One of the WAAS services is called "LPV200", which is basically a vertically-guided landing approach aid for airplanes to as low as 200 feet (61 meters) above ground level. In the maps underneath, the availability of the LPV200 service for Canada, Alaska, and the "Contiguous US" (CONUS, aka "Lower 48") is shown on 6, 7 and 8 November. The redder, the better the LPV200 service coverage. It is evident that on 7 November, which corresponds to the day of the above-mentioned minor geomagnetic storm, the LPV200 service was significantly disturbed over large portions of Canada. No less than 82% of its area could not benefit from the full 100% of the LPV200 service, meaning that -if so required- they had to rely on back-up solutions to get the planes safely on the ground. These back-ups exist and can be used at all times, so no worries! The CONUS was significantly less affected, with only a few percent that could not rely on the full 100% LPV200 on 7 November. Similar conclusions can also be drawn for the EGNOS services over Europe, with a significant reduction in the LPV200 availability over large portions of Scandinavia on that day, and a better coverage over central and southern Europe.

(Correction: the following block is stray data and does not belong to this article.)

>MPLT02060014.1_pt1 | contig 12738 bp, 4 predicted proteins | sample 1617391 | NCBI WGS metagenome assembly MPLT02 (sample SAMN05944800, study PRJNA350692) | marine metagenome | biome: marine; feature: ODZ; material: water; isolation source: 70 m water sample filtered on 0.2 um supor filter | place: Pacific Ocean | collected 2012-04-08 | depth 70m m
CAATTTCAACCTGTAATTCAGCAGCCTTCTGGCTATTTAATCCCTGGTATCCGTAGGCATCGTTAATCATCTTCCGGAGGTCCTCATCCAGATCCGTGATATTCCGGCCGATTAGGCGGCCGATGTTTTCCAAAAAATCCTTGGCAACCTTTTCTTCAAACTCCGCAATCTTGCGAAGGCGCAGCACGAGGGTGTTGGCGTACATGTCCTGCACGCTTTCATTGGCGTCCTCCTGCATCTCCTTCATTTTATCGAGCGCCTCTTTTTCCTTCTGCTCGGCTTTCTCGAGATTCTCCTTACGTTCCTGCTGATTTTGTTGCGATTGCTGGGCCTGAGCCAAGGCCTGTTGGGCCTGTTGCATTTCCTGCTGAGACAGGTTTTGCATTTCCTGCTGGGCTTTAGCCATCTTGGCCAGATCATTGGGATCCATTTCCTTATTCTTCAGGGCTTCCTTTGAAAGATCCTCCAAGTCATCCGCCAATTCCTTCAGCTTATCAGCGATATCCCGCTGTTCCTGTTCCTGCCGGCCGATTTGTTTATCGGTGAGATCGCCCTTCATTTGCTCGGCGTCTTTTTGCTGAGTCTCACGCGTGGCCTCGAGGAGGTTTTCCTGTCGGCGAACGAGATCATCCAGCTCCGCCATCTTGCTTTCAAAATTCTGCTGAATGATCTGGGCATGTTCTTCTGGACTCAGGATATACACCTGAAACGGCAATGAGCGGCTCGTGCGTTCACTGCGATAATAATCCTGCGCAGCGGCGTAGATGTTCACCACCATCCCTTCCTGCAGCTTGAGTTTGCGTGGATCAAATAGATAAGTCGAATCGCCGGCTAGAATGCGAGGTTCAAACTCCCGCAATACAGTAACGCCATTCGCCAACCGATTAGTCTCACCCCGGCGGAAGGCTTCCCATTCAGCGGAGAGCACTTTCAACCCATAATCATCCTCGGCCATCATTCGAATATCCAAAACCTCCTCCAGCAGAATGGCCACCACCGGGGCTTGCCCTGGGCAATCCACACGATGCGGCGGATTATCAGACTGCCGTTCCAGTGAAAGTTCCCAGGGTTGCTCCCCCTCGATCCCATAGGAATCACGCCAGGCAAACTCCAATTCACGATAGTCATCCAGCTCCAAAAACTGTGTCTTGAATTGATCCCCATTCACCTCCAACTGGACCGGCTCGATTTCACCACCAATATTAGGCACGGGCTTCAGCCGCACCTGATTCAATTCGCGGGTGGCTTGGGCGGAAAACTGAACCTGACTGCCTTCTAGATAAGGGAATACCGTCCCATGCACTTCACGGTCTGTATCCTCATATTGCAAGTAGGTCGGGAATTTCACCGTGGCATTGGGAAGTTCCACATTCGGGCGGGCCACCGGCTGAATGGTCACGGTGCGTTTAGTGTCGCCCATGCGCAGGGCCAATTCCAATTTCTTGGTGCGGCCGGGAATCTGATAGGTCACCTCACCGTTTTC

For the considered period of 4 months, the LPV200 service has been severely degraded on a few other days too, notably on 17 August and 3 November when the area coverage for Canada by the LPV200 service was also below 50%. As a "quick-and-dirty" method, the 120 data points can be put together into a scatter plot, with Kp on the horizontal axis and Dst on the vertical axis. The color of each data point then indicates how much of the Canadian area was covered by a 100% LPV200 service: green is more than 99%, yellow is between 95 and 99% ("mild"), orange is between 85 and 95% ("medium"), red between 50 and 85% ("strong"), and dark brown is less than 50% ("severe"). The general trend is indeed that, over Canada, with increasing Kp and decreasing Dst, the availability of GNSS services decreases. The scatter plot also suggests that there are other contributors to deteriorated GNSS services than just geomagnetic storms, as can be gauged for example from a number of "medium" disturbances of the LPV200 during geomagnetic quiet days (Kp less than 2, and Dst higher than -20 nT). However, the space of this news item did not allow for a full-fledged case-by-case investigation of each of the data points and the possible contributors such as, for example, the effects of using local geomagnetic indices instead of the planetary Kp index, the timing and duration of the geomagnetic storm, the pre-existing conditions of the geomagnetic field, magnetosphere and ionosphere, the presence of strong solar flares or solar energetic particle events,... And that's just for the space weather portion!